LOS ANGELES (CN) – UCLA Health Systems’ failure to encrypt patients’ medical and financial information exposed 4.5 million of them to a hacker attack, which UCLA knew six months before it told them, a patient claims in a federal class action.
Michael Allen claims UCLA Health Systems Auxiliaries violated its contractual obligation to protect the personal information of its patients. He sued the UCLA hospitals and the University of California Board of Regents on Monday, on behalf of “several millions of individuals.”
Allen, of Casper, Wyo., was treated at a UCLA Health Center in February 2013. He claims that the personal information he gave the hospital “was left in an unencrypted state and stolen by cyber thieves.”
“Due to defendants’ failure to take the basic steps of encrypting patients’ data, it was much easier for cyber thieves to interpret the information, use it to steal the identities of defendants’ patients or sell [it] to others,” Allen says in the complaint.
A months-long hacker attack targeted UCLA Health Systems, which admitted it did not take steps to encrypt patients’ data, the Los Angeles Times reported.
The unknown hackers got names, birth dates, Social Security numbers, medical information, ID numbers for Medicare and health insurance policies, and other information, according to the Times.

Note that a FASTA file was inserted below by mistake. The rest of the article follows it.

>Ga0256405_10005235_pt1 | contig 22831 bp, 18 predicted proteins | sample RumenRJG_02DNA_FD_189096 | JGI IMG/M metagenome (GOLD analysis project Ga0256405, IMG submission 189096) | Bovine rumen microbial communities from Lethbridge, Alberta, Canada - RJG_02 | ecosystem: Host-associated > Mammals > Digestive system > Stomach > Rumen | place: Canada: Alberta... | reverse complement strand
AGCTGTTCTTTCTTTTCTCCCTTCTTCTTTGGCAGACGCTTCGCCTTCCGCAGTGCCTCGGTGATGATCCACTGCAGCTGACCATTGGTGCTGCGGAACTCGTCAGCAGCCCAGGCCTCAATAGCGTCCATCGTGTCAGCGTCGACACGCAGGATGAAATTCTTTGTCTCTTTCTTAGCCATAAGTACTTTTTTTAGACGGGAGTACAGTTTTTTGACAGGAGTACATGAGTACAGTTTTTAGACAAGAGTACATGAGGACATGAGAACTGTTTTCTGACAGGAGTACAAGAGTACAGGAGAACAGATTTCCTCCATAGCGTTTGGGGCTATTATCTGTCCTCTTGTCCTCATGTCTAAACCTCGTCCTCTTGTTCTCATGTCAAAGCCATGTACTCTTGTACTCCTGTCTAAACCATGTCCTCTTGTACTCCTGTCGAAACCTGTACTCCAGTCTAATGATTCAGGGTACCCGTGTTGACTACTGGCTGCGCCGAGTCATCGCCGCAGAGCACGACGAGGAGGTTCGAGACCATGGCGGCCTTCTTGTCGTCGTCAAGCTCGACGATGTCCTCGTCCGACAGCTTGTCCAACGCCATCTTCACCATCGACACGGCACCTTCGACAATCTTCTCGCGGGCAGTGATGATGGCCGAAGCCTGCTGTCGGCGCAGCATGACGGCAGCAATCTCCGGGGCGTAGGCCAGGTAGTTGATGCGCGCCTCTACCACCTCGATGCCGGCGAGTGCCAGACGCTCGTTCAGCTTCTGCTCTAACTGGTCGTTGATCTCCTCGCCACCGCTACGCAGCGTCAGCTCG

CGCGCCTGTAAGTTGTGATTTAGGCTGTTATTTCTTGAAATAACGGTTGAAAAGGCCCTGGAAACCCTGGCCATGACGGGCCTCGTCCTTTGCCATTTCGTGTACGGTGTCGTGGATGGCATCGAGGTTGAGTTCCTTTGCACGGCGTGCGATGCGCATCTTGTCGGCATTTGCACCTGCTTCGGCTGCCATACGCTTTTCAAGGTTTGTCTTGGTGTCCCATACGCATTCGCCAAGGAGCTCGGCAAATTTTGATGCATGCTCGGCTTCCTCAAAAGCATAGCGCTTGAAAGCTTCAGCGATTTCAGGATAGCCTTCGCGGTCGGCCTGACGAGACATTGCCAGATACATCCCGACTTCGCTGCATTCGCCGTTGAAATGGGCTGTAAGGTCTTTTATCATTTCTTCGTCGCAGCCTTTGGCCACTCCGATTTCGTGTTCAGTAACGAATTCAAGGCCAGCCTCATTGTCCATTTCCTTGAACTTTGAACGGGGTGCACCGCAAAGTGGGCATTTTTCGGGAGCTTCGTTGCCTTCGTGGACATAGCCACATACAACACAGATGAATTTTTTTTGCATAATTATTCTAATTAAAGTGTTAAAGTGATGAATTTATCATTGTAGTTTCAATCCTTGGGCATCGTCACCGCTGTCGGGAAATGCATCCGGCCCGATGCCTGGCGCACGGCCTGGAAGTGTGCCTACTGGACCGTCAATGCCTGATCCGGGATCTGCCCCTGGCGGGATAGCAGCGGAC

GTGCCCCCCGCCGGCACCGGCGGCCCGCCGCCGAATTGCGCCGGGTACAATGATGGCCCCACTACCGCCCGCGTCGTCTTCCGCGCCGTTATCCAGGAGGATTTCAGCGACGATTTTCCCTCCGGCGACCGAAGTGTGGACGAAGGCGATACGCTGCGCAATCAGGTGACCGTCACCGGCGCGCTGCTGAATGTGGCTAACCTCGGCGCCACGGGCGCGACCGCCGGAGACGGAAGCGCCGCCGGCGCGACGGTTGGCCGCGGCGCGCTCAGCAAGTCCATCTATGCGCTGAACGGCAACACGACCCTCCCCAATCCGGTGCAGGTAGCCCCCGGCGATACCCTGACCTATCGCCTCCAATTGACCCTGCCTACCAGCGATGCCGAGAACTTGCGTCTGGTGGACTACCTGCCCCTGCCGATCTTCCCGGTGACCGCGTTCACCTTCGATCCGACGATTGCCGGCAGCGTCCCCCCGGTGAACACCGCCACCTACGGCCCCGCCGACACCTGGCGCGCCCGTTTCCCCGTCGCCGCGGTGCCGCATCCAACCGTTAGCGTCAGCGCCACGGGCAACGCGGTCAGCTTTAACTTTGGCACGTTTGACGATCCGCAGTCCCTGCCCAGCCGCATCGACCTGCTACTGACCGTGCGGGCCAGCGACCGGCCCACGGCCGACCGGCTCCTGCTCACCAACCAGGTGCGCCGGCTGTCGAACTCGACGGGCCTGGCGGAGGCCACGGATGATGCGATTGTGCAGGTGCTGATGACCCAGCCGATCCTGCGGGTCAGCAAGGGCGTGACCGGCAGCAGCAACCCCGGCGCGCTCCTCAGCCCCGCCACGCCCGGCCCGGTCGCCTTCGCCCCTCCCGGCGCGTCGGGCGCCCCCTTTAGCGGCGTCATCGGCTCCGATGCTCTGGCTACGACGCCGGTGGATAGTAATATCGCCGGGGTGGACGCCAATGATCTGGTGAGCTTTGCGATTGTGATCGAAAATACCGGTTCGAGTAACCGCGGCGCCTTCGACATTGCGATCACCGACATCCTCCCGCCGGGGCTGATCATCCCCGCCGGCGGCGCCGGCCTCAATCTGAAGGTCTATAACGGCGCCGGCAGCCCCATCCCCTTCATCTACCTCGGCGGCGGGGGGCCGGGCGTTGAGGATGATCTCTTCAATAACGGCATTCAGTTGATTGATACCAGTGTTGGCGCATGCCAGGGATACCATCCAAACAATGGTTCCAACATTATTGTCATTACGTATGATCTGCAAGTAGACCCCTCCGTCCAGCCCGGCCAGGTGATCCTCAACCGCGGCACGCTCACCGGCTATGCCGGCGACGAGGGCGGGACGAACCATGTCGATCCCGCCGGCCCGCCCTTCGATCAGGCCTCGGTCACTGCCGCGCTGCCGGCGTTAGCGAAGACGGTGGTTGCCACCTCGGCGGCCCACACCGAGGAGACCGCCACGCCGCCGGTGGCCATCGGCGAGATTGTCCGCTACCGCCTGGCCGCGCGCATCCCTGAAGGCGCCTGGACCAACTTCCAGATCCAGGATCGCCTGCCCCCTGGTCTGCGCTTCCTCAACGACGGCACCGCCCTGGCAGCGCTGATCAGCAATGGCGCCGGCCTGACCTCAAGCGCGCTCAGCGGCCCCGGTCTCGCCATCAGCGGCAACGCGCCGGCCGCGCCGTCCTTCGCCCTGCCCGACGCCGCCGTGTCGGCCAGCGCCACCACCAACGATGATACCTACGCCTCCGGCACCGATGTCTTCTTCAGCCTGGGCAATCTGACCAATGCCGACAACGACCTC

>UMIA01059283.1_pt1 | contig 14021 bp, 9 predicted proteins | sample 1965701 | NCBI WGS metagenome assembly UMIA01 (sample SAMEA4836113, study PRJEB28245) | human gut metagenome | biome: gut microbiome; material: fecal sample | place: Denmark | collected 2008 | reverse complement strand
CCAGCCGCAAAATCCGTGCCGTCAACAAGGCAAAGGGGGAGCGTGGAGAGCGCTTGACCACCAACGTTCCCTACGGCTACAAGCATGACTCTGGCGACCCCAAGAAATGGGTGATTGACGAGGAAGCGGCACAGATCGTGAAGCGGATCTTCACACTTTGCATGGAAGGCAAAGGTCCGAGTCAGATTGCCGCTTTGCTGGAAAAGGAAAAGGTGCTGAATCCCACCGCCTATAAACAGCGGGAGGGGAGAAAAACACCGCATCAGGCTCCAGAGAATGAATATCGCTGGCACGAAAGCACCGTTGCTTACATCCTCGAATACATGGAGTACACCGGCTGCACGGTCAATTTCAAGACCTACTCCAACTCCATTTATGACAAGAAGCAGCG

“We have notified and are working with the Federal Bureau of Investigation regarding this cyber attack. We continue to investigate the attack with help from third-party computer forensics experts,” UCLA Health Systems said on its Web page . It said it detected the attacks on May 5, and that they may have begun as early as September 2014.
Allen says UCLA Health Systems noticed “suspicious activity” on its computer systems in or around October 2014, but did not begin notifying patients until July 17 – the day the LA Times published its story.
“Underscoring its dilatory response, defendants are still delaying notifying individual consumers affected by the breach,” Allen says in the lawsuit.
He seeks class certification and damages for fraud, violation of medical confidentiality unlawful business practices, invasion of privacy, breach of contract and negligence, and unjust enrichment, and costs of suit.
He is represented by Kevin Mahoney of Long Beach, who was not immediately available for comment Wednesday.
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